The fascinating rock formations known as the Pinnacles can be found half an hour’s drive south of Jurien Bay. There is an entry fee of $15 currently to enter this national park.
Once we had parked we headed into the Pinnacles Discovery Centre to learn more about these rock formations sculpted by wind and rain. Some friendly locals greeted us just at the doorway.
Once we had spent some time learning about the Pinnacles and the surrounding desert-like landscape we made our way from the Discovery Centre out to the Pinnacles on foot. Along the way we passed some plants that were flowering. The first was this Acacia.
The second was this Allocasuarina with its tiny but brilliant red flowers.
As we approached the edge of the Pinnacles area we saw this information board.
As you can see it is quite a large area. We wanted to get up close to the rock formations which we felt was easier to do on foot.
As we followed the marked trail and explored we couldn’t help but notice a couple of the rock formations had the look of solidified creatures from a sci-fi movie.At one point we came to a stretch of sand with no pinnacles.Along the way we did encounter some flowering plants such as this Acacia, a different one to the one we had seen at the Discovery Centre.A bit further along we came to a viewpoint. We could see back into the desert one wayand out to the Indian Ocean in the other direction.This brings me to a contentious point. Should WA National Parks allow vehicles to be driven through the middle of these unique rock formations? It does allow people with limited mobility to get up close but the road goes right through the middle of the rock formations at one point.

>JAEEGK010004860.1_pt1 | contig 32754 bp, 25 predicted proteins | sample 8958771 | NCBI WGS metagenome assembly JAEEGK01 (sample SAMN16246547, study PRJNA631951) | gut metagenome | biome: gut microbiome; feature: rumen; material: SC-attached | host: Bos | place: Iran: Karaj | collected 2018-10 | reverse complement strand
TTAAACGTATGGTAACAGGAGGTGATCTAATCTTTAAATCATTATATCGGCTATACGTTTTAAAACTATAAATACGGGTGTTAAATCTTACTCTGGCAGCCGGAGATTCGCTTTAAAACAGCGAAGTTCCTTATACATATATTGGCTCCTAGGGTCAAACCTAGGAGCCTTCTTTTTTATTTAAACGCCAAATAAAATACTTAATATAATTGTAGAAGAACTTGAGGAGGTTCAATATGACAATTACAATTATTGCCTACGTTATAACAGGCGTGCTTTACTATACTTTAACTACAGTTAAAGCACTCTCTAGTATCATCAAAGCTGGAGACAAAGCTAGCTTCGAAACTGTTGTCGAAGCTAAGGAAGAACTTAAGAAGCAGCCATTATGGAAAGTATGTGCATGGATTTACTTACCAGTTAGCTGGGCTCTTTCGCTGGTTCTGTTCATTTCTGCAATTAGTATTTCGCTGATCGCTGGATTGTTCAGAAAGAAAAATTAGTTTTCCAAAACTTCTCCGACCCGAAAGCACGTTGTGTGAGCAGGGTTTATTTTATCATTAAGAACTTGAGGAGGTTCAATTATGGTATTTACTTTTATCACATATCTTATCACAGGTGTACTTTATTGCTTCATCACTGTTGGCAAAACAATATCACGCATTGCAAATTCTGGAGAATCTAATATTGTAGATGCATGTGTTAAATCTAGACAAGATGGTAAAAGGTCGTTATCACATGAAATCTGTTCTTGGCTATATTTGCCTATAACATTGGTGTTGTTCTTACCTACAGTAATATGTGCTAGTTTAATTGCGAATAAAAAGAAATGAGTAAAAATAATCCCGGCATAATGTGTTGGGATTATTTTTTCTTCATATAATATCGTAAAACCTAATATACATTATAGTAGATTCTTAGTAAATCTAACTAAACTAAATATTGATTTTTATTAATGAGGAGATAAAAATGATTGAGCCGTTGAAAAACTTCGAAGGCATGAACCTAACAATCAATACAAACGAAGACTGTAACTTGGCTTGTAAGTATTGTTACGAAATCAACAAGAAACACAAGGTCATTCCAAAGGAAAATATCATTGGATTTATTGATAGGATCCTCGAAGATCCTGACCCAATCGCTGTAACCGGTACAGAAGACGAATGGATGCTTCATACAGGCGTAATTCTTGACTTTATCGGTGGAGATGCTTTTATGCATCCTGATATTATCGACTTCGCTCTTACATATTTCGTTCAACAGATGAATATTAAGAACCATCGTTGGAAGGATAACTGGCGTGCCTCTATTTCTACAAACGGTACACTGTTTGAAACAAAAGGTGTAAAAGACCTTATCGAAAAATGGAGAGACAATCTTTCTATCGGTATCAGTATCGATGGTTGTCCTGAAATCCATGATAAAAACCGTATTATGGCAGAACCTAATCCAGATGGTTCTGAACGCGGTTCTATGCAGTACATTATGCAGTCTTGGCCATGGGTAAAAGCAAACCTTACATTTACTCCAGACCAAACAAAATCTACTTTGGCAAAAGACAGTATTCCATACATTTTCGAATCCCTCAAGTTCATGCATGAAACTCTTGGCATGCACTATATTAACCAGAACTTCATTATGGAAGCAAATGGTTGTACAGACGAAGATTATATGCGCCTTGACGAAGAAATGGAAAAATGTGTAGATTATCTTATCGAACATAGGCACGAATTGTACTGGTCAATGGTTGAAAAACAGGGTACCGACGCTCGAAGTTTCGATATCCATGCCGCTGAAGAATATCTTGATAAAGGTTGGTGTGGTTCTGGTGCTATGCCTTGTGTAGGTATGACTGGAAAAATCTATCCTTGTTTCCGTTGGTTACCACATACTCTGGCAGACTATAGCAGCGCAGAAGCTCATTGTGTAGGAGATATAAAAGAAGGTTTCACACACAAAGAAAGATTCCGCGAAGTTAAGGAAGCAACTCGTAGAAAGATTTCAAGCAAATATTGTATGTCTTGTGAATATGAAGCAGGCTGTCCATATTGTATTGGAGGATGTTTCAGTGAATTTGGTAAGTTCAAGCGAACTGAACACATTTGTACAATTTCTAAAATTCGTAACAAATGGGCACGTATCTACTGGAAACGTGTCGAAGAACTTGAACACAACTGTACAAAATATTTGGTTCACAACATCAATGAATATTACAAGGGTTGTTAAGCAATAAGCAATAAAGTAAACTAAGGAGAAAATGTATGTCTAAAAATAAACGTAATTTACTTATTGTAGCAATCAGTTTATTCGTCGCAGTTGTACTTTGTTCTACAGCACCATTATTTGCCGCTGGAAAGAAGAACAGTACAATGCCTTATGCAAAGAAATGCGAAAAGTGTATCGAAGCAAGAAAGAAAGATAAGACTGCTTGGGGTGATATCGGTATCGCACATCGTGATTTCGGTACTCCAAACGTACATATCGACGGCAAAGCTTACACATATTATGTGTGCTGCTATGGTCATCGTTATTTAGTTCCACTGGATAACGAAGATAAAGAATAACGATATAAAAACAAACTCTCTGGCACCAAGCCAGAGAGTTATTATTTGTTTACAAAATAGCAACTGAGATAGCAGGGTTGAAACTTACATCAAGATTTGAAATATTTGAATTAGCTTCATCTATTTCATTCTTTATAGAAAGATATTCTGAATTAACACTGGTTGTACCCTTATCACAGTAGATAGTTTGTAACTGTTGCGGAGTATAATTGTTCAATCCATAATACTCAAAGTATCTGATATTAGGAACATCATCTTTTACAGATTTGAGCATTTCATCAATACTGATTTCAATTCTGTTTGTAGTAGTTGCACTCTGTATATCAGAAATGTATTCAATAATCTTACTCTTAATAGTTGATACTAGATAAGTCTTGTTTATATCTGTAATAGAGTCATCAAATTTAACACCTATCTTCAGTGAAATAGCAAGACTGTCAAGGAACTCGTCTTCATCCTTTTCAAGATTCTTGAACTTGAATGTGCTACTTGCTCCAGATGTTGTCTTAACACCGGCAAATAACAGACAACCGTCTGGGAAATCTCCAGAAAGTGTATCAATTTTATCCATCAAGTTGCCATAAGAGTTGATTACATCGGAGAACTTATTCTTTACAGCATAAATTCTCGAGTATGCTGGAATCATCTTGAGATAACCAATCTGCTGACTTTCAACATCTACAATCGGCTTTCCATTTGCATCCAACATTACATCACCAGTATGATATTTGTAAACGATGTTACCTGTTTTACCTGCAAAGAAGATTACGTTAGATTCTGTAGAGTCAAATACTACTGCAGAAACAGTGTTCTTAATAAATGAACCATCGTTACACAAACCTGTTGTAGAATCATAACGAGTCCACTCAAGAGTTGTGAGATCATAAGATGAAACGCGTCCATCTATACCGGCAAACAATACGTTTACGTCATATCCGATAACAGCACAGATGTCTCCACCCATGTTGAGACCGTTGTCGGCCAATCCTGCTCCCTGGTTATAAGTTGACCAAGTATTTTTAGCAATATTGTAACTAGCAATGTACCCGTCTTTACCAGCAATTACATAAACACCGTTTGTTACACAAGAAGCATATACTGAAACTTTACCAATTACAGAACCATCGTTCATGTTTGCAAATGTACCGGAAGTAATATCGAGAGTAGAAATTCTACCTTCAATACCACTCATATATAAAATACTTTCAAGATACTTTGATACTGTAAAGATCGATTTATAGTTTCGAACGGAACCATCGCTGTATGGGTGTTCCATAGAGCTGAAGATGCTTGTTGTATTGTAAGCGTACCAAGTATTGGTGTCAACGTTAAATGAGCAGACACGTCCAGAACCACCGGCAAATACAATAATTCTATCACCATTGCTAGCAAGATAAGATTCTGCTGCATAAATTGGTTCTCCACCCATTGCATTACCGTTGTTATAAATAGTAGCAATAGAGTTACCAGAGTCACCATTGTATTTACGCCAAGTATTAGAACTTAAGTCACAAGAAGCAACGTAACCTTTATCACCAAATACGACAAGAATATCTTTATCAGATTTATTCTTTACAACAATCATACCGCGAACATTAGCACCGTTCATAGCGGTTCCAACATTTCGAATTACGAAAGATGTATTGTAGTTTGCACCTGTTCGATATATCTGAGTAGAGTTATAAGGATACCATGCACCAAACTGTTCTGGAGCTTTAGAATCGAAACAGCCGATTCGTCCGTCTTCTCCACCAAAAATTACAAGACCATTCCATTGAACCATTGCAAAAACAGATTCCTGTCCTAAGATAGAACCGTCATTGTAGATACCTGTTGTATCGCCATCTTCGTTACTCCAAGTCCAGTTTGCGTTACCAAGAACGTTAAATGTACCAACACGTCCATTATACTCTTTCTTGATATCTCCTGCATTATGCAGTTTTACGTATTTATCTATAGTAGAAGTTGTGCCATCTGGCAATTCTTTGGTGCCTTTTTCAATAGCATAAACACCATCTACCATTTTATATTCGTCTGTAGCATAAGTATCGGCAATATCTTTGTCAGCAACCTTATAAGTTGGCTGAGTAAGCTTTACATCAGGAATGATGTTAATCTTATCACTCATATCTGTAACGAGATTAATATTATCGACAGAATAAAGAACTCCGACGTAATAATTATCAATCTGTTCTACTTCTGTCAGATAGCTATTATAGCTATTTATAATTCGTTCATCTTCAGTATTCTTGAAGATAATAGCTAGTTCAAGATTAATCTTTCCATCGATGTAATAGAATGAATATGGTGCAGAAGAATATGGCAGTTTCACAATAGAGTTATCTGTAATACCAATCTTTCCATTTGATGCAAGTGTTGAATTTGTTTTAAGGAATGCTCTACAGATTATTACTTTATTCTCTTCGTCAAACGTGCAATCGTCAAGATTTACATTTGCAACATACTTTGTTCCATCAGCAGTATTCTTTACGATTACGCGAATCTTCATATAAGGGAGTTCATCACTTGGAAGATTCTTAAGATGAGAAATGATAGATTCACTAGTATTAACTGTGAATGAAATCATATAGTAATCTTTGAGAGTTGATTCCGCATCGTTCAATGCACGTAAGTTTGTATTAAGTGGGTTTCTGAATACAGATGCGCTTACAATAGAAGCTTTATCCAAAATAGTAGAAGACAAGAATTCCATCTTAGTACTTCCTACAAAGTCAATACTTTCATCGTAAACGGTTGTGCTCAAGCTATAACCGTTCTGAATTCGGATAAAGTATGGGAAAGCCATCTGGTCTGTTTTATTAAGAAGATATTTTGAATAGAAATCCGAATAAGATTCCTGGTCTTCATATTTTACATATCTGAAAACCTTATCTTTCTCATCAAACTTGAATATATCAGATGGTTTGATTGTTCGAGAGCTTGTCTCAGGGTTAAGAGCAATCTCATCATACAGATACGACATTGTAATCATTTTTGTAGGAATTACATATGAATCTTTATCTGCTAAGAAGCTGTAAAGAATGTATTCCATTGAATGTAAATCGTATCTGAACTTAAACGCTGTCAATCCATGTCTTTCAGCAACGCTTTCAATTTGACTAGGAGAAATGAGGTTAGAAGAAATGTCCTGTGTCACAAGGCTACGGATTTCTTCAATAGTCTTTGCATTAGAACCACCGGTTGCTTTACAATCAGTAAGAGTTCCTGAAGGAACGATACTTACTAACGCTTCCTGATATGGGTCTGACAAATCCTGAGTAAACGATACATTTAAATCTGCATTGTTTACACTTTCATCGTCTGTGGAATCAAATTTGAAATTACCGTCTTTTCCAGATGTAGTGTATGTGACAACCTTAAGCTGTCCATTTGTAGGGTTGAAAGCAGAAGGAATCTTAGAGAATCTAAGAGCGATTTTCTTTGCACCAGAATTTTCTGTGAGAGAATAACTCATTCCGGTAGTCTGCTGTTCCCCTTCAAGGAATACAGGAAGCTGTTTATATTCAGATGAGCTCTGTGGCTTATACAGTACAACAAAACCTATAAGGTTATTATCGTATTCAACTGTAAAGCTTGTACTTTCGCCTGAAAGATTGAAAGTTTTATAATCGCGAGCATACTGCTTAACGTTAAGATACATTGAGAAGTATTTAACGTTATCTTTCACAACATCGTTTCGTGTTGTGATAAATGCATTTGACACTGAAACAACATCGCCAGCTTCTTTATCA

Anyway we continued our walk, following the markers through some scrubby vegetation.Again we came upon a lifelike creature. We thought this one could easily be a petrified kangaroo.This clump seemed to have a slightly denser number of pinnacles.These two showed the vagaries of how wind and water have eroded these rock formations – one tall and thin, the other short and stumpy.On our return to the carpark we discussed whether we should drive around the area as well. In the end we did. Not sure at the time whether that was a good decision environmentally but it did give us a look at the breadth of the area covered by the pinnacles.After completing the drive circuit we realised that for a large part vehicles were on the fringe of the pinnacles. However on this section of the ‘road’ we were very close to a couple of them. We did like the way small rocks were placed to define the trail for vehicles.You will have to excuse all the remains of dead insects on the windscreen in this shot as the car hadn’t been washed since we had been in Broome, a month previously. Overall we drove away from Nambung National Park well pleased with our walk and drive around the Pinnacles, a not to be missed stop for visitors to this part of Western Australia.